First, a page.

Tokyo Report

Protesters in Japan Rally After Accused Rapist Found Innocent by Criminal Court

Recent Features

Tokyo Report

Protesters in Japan Rally After Accused Rapist Found Innocent by Criminal Court

Protesters blame Japan’s penal code after a court acquits a father of raping his daughter based on the victim’s lack of physical resistance.

Protesters in Japan Rally After Accused Rapist Found Innocent by Criminal Court

Participants march to mark the International Women’s Day in Tokyo, March 8, 2017.

Credit: AP Photo/Eugene Hoshiko

Distrust against Japan’s criminal justice system has intensified after a Nagoya district court ruled a father was innocent — despite acknowledging the defendant raped his daughter more than once. Prosecutors aimed for a 10-year sentence but hopes were dashed when the defense took advantage of a legal contradiction of “semi-forced” rape.

In most developed countries, nonconsensual sex is classified a criminal offense. However under Japanese law, rape is only illegal if prosecutors can prove the victim physically resisted the attack, which has to then be recognized by the assailant. In other words, if sexual abuse occurs it would only be subject to criminal punishment if the offender’s violence or intimidation prevented the victim from putting up resistance. Rapists cannot be convicted of nonconsensual sex, and forced sexual intercourse is determined to have occurred only if it was “extremely difficult” for the victim to resist.

The incestuous attacks involved in this case took place in 2017 in both August and September, when the victim was 19 years old. The victim was raped at her father’s place of work and a hotel in Aichi prefecture in the center of Japan’s main island.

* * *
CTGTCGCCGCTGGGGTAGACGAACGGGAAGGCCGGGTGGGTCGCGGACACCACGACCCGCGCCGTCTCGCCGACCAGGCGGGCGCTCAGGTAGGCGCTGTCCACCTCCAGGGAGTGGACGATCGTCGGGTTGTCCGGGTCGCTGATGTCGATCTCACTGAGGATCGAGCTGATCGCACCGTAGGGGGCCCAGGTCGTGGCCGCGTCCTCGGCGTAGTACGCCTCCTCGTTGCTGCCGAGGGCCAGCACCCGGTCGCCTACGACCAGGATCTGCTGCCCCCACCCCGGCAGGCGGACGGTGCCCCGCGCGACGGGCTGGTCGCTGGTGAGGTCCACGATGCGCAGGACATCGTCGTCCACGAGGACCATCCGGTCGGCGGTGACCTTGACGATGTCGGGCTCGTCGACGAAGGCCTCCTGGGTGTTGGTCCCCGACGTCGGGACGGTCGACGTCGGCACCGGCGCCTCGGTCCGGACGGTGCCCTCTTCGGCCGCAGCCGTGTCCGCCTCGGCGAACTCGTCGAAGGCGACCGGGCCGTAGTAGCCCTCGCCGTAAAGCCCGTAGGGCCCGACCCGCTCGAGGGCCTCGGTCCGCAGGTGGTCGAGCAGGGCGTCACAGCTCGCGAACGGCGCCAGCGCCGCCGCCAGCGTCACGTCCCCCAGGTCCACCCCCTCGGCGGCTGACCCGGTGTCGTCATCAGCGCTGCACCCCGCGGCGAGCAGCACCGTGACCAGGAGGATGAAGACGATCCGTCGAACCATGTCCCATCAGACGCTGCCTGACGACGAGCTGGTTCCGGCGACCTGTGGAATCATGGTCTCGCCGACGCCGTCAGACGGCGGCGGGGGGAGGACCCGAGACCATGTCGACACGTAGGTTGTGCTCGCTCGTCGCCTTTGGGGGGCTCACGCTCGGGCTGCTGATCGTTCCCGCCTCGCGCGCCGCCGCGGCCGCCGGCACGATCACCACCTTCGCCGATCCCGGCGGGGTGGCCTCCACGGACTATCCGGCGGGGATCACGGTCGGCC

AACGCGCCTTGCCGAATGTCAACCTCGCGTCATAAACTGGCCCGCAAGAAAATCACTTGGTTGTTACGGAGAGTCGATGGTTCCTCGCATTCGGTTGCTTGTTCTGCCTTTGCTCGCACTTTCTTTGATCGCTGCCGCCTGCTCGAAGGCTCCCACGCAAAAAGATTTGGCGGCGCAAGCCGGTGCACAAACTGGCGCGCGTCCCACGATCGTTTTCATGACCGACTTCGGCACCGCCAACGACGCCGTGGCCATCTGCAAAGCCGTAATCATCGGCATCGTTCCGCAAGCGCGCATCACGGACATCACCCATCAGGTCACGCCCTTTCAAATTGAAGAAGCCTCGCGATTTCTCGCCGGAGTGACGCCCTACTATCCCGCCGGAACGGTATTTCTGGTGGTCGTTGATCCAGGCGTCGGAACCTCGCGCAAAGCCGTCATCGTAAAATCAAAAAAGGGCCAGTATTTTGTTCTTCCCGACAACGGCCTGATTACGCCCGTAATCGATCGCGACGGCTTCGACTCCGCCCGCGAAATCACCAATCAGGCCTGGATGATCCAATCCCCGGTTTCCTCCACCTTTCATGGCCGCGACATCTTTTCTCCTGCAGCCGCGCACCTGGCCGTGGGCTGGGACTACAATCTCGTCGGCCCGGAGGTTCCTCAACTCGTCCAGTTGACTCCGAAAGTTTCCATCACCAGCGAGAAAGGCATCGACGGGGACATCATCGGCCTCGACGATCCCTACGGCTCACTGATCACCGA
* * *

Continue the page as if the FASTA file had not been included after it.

A Nagoya district court set out to determine whether the victim was in a state of mind to resist. The prosecutors argued that the victim had continually suffered sexual abuse at the hands of her father since junior high school and wasn’t in a position, mentally, to resist. A psychiatrist who administered a psychological assessment of the victim testified that the daughter was in an oppressed mental position as a result of the continued sexual abuse.

As the victim progressed to vocational college after high school, despite the opposition of her parents, prosecutors say she felt powerless to fight the attacks as her father had reluctantly offered to pay her tuition fees. She stated that since the abuse first began she felt a sense of indebtedness to her father. Prosecutors emphasized the sexual intercourse was coerced and unwillling as the victim was deprived of the willingness and motivation to resist.

However, the Nagoya district court ruled that it was hard to say the victim was in an environment where strong control was exercised and there wasn’t any evidence of a subordinate relationship between the father and daughter. While the judge rejected the defendant’s claims that the sexual intercourse was consensual and condemned it as “utterly unacceptable,” he ruled that the rape was not forced or unwilling. At best the victim’s situation was ruled as “semi-forced” rape, which is commonly applied to cases when the victim is unable to resist due to unconsciousness, drugs, or alcohol.

In reaching that conclusion, the judge drew on the victim’s testimony that in the past she had refused her father and avoided sexual advances with the help of her brother. He rejected the prosecutor’s view the victim was in a compromised or oppressed position and added that while the defendant was guilty he could not find the victim was incapacitated.

The astonishing verdict has sent shockwaves through Japan, igniting a social debate on the disparity between men and women’s legal standing. More than 400 outraged protesters gathered close to Tokyo station to demonstrate against the court ruling and the inadequacy of the law combating sexual violence. Some protesters held flowers and waved placards showing support for the #MeToo Movement while also calling out for human rights and sex education for judges.